Product Details

Release Date:
11/22/2016
UPC:
0889290274472
Original Release:
1953
Source:
Film Detective
Time:
1:31:00
Sales rank:
62,098

Cast & Crew

Performance Credits
Bob Hope Harold Gridley
Bing Crosby George Cochran
Dorothy Lamour Princess Lalah
Murvyn Vye Ken Arok
Peter Coe Gung
Leon Askin Ramayana
Ralph Moody Bhoma Da
Patricia Dane Actor
Katharine Hepburn Actor
Judy Landon Actor
Raymond Lee Actor
Kuka Tuitama Actor
Patti McKaye Actor
Bhogwan Singh Actor
Jerry Groves Lesser Priest
Michael Ansara Guard
Humphrey Bogart Himself (spoof of The African Queen)
Herman Cantor Priest
Sue Casey Handmaiden
Larry Chance Attendant
Jack Claus Specialty dancer
Jean Corbett Handmaiden
Harry Cording Verna's father
Bob Crosby Himself
Roy Gordon Eunice's father
Bernie Gozier Bo Kassar
Carolyn Jones Eunice
Jan Kayne Verna
Richard Keene Conductor
Al Kikume Warrior
Donald Lawton Employment Agency Clerk
Jerry Lewis Himself
Dean Martin Himself
Charles Mauu Warrior
Allan Nixon Eunice's brother
Betty Onge Handmaiden
Satini Puailoa Warrior
Jane Russell Guest Star

Technical Credits
Hal Walker Director
George Barnes Cinematographer
Frank R. Butler Original Story,Screenwriter
Sam Comer Set Decoration/Design
John Cope Sound/Sound Designer
Daniel Dare Producer
Ross Dowd Set Decoration/Design
Edith Head Costumes/Costume Designer
J. McMillan Johnson Art Director
Hal Kanter Screenwriter
Joseph Lilley Score Composer,Musical Direction/Supervision
Archie Marshek Editor
Gene Merritt Sound/Sound Designer
William Morrow Screenwriter
Charles O'Curran Choreography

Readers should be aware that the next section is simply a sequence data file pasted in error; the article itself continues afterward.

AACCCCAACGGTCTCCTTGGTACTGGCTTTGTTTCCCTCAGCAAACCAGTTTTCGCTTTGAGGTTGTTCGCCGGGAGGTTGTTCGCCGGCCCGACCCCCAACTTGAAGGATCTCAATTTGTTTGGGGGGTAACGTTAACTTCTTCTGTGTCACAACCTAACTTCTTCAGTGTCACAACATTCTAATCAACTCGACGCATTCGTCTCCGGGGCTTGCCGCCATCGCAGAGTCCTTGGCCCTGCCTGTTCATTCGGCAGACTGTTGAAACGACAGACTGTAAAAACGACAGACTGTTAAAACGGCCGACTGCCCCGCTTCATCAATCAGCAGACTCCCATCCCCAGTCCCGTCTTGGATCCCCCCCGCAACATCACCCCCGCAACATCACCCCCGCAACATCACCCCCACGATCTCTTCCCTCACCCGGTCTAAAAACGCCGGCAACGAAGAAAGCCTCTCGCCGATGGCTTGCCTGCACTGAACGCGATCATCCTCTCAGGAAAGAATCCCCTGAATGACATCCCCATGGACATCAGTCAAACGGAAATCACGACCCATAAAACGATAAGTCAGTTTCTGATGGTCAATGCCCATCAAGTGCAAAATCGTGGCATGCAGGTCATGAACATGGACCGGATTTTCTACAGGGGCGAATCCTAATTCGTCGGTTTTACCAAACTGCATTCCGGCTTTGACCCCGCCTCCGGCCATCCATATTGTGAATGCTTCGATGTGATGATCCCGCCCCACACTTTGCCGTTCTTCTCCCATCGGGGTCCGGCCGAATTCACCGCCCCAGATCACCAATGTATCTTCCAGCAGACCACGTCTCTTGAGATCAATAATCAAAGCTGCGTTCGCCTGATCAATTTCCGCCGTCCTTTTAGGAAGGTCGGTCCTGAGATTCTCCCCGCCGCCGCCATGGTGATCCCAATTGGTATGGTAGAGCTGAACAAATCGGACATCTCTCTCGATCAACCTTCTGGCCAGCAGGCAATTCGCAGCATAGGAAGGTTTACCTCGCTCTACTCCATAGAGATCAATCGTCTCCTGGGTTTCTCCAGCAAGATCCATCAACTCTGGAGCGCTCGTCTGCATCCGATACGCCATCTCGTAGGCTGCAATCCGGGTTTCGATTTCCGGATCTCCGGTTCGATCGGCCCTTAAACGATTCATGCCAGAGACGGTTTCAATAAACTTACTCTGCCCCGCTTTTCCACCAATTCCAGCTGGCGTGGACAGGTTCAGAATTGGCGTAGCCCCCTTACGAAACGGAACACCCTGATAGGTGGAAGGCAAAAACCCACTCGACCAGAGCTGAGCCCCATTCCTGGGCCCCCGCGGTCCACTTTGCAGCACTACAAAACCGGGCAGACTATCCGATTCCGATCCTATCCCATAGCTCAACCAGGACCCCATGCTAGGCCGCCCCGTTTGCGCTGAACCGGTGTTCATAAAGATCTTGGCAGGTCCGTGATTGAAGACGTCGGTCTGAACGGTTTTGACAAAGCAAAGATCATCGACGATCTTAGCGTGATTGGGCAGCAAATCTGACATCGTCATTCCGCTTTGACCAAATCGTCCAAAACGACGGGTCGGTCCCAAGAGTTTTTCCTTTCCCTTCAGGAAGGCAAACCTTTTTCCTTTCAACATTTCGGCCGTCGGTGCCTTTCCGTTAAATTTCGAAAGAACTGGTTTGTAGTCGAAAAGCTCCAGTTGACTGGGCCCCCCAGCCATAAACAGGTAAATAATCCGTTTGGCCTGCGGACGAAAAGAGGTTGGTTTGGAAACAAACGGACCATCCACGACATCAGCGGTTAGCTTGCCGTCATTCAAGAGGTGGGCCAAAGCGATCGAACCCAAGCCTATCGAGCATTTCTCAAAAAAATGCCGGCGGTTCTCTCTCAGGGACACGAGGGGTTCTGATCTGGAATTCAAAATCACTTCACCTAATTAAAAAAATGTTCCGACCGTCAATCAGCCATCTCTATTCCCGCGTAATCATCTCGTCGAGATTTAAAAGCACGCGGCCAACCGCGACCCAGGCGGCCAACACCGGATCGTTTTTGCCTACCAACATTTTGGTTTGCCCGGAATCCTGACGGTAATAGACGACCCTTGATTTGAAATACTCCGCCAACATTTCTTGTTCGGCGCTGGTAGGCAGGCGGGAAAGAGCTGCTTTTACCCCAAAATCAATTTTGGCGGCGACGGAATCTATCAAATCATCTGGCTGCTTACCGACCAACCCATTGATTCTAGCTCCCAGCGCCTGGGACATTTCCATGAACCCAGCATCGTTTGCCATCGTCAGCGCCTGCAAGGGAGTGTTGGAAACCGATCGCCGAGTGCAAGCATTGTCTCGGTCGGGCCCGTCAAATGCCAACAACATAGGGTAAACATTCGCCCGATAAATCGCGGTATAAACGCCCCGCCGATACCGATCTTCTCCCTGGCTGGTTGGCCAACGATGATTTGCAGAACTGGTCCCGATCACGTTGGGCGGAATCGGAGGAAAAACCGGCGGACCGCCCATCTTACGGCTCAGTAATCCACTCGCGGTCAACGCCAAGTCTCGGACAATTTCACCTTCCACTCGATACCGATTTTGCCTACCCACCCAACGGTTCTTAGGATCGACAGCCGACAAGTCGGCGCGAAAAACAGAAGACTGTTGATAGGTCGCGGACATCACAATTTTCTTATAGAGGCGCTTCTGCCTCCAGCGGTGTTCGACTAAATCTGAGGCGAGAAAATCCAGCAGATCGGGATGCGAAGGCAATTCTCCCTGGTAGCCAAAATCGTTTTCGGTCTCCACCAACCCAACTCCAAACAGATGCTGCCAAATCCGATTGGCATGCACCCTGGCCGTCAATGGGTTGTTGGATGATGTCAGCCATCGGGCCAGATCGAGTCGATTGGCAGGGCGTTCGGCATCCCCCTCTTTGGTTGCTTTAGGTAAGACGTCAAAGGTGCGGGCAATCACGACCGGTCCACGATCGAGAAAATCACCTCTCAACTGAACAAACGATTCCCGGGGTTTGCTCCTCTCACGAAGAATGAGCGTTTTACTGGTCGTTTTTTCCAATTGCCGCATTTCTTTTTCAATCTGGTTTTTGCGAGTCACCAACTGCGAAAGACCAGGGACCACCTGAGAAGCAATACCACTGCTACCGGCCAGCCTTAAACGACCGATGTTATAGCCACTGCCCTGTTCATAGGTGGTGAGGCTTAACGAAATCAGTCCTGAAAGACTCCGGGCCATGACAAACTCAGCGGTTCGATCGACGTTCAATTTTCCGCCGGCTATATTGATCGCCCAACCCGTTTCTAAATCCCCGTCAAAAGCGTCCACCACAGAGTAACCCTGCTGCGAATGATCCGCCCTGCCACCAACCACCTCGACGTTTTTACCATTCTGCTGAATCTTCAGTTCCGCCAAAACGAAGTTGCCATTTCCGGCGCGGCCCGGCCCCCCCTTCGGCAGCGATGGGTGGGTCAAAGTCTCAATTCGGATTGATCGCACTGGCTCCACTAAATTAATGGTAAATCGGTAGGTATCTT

Hal Pereira Art Director
Harry Tugend Producer
Wally Westmore Makeup

Customer Reviews

Average Review:

Post to your social network

     

Most Helpful Customer Reviews

See all customer reviews

Road to Bali 2.5 out of 5 based on 0 ratings. 2 reviews.
Anonymous More than 1 year ago
To appreciate this film, you've got to have seen & enjoyed the other "Road" pictures ... as Bing & Bob are up to their usual tricks as song-and-dance men/con artists with Dorothy along for the ride. In-jokes abound and look for Leon Askin in a pre-Hogan's Heroes role.
Guest More than 1 year ago
I LOVE Bing Crosby, and I have also enjoyed Bob Hope, so I thought "How bad could this be?" Let me tell you folks - BAD! The movie rambled on without a plot and included stupid jokes that didn't invoke laughter. My sister and I just sat there and looked at each other blankly. We were like - "How much worse could this get? Maybe it'll get better soon." It didn't. Then came the half naked princess "Lala" who served no purpose but to have the guys gawk at her in her native garb. It was awkward. Then she said she loved them both and wanted to marry them both! How awkward is that? There was no camaraderie between the two companions, and the girl was only an object, not a human. I didn't even enjoy the songs. I thought since it was made in 1952 it would be better. It didn't have any sex or language, but it just left a bad taste in my mouth. I consider this the worst movie I've ever seen. It's awful! I can't believe we sat through the whole thing. After it was over, we took the DVD out, cracked it in half, and threw it away in disgust. In short, DON'T WASTE YOUR MONEY (even though it is cheap.)